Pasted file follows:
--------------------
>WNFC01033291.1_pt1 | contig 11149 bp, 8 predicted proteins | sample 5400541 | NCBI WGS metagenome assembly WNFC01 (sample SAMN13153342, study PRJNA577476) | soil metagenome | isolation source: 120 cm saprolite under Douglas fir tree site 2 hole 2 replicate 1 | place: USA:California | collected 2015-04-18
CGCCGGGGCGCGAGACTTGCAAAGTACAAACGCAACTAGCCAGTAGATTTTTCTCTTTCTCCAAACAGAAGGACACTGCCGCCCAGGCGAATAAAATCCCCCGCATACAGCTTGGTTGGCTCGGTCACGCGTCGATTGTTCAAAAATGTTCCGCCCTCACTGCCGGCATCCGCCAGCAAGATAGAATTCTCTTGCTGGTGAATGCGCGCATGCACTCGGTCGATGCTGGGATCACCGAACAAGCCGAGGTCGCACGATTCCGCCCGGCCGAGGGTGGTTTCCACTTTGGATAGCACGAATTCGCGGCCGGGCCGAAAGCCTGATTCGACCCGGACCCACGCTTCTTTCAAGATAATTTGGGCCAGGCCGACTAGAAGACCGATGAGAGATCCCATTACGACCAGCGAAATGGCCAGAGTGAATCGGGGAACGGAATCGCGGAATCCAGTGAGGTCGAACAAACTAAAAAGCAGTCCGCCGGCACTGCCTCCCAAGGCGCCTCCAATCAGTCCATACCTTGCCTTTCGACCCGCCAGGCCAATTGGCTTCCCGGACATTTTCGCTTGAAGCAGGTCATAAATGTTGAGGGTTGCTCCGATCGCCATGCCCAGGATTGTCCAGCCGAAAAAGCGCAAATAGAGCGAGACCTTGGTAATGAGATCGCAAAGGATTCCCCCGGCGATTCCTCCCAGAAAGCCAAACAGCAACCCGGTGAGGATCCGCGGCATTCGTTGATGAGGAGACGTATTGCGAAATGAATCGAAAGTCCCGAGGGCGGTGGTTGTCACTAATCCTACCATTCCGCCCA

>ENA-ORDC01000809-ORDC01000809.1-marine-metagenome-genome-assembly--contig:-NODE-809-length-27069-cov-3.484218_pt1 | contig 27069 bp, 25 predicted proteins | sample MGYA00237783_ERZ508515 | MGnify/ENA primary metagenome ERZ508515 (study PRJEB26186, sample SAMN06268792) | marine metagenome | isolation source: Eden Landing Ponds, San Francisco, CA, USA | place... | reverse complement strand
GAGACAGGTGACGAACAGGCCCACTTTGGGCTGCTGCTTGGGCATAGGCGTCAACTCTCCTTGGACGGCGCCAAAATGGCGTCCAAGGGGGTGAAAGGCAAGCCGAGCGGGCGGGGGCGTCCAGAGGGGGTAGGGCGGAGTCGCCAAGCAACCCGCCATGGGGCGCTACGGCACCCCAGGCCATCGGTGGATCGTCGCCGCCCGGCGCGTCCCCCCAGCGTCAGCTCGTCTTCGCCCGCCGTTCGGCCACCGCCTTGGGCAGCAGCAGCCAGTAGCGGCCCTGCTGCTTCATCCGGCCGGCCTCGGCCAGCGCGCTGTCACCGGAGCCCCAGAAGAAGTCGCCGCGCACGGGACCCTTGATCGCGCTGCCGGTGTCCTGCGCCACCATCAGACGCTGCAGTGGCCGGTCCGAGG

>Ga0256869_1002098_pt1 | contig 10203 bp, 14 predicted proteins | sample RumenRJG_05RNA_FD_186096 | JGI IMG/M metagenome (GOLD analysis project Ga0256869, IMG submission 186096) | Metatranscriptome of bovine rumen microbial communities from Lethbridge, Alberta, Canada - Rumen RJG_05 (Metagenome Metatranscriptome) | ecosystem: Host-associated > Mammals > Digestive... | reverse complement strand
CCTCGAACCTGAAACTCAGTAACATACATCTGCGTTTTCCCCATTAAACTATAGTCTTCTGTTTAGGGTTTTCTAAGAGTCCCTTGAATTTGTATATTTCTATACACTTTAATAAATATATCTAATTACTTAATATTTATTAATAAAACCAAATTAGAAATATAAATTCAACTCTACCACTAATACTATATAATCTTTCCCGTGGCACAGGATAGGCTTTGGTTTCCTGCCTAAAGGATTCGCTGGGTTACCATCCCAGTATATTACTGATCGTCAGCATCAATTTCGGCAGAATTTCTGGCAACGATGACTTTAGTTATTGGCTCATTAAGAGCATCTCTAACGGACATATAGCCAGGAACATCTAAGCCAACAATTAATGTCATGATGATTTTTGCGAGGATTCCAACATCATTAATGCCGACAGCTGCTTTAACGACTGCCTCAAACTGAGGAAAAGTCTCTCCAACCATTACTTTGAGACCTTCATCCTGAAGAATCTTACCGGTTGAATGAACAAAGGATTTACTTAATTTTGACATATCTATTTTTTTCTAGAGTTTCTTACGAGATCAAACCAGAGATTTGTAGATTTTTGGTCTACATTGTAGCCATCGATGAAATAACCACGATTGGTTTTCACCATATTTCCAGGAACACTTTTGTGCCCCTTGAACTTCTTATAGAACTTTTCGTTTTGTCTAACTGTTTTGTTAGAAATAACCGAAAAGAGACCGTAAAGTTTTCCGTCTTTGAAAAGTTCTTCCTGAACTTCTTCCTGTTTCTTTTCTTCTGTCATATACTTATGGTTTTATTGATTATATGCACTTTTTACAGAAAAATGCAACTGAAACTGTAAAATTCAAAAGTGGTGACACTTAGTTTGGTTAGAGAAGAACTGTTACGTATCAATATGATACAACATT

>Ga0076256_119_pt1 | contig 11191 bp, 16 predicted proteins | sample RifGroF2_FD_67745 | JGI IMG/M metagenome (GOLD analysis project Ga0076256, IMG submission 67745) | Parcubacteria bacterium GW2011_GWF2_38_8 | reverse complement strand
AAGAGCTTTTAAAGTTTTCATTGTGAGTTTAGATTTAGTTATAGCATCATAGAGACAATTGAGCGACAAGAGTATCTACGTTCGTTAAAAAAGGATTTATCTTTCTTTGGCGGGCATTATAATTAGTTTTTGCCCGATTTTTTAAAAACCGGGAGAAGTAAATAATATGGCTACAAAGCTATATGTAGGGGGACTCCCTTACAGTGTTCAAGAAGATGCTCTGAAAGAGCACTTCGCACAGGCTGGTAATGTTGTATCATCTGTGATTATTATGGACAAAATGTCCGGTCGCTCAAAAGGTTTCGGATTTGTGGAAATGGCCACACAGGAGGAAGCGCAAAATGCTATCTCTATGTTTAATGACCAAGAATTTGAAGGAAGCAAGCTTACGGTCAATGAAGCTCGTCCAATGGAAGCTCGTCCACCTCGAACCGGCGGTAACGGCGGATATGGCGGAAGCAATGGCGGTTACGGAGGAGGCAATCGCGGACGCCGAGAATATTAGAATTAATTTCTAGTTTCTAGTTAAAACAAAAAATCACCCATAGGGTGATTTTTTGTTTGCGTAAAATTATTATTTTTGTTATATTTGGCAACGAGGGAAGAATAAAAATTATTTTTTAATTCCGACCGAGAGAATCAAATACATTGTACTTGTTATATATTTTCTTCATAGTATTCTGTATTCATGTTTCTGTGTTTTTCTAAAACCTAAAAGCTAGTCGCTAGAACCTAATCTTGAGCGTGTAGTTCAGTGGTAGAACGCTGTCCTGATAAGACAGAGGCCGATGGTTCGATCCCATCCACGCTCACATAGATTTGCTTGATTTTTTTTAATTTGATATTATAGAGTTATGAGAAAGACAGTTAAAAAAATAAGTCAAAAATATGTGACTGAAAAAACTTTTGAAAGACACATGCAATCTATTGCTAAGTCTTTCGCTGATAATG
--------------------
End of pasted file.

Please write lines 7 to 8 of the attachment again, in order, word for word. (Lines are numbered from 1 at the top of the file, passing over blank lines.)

>Ga0076256_119_pt1 | contig 11191 bp, 16 predicted proteins | sample RifGroF2_FD_67745 | JGI IMG/M metagenome (GOLD analysis project Ga0076256, IMG submission 67745) | Parcubacteria bacterium GW2011_GWF2_38_8 | reverse complement strand
AAGAGCTTTTAAAGTTTTCATTGTGAGTTTAGATTTAGTTATAGCATCATAGAGACAATTGAGCGACAAGAGTATCTACGTTCGTTAAAAAAGGATTTATCTTTCTTTGGCGGGCATTATAATTAGTTTTTGCCCGATTTTTTAAAAACCGGGAGAAGTAAATAATATGGCTACAAAGCTATATGTAGGGGGACTCCCTTACAGTGTTCAAGAAGATGCTCTGAAAGAGCACTTCGCACAGGCTGGTAATGTTGTATCATCTGTGATTATTATGGACAAAATGTCCGGTCGCTCAAAAGGTTTCGGATTTGTGGAAATGGCCACACAGGAGGAAGCGCAAAATGCTATCTCTATGTTTAATGACCAAGAATTTGAAGGAAGCAAGCTTACGGTCAATGAAGCTCGTCCAATGGAAGCTCGTCCACCTCGAACCGGCGGTAACGGCGGATATGGCGGAAGCAATGGCGGTTACGGAGGAGGCAATCGCGGACGCCGAGAATATTAGAATTAATTTCTAGTTTCTAGTTAAAACAAAAAATCACCCATAGGGTGATTTTTTGTTTGCGTAAAATTATTATTTTTGTTATATTTGGCAACGAGGGAAGAATAAAAATTATTTTTTAATTCCGACCGAGAGAATCAAATACATTGTACTTGTTATATATTTTCTTCATAGTATTCTGTATTCATGTTTCTGTGTTTTTCTAAAACCTAAAAGCTAGTCGCTAGAACCTAATCTTGAGCGTGTAGTTCAGTGGTAGAACGCTGTCCTGATAAGACAGAGGCCGATGGTTCGATCCCATCCACGCTCACATAGATTTGCTTGATTTTTTTTAATTTGATATTATAGAGTTATGAGAAAGACAGTTAAAAAAATAAGTCAAAAATATGTGACTGAAAAAACTTTTGAAAGACACATGCAATCTATTGCTAAGTCTTTCGCTGATAATG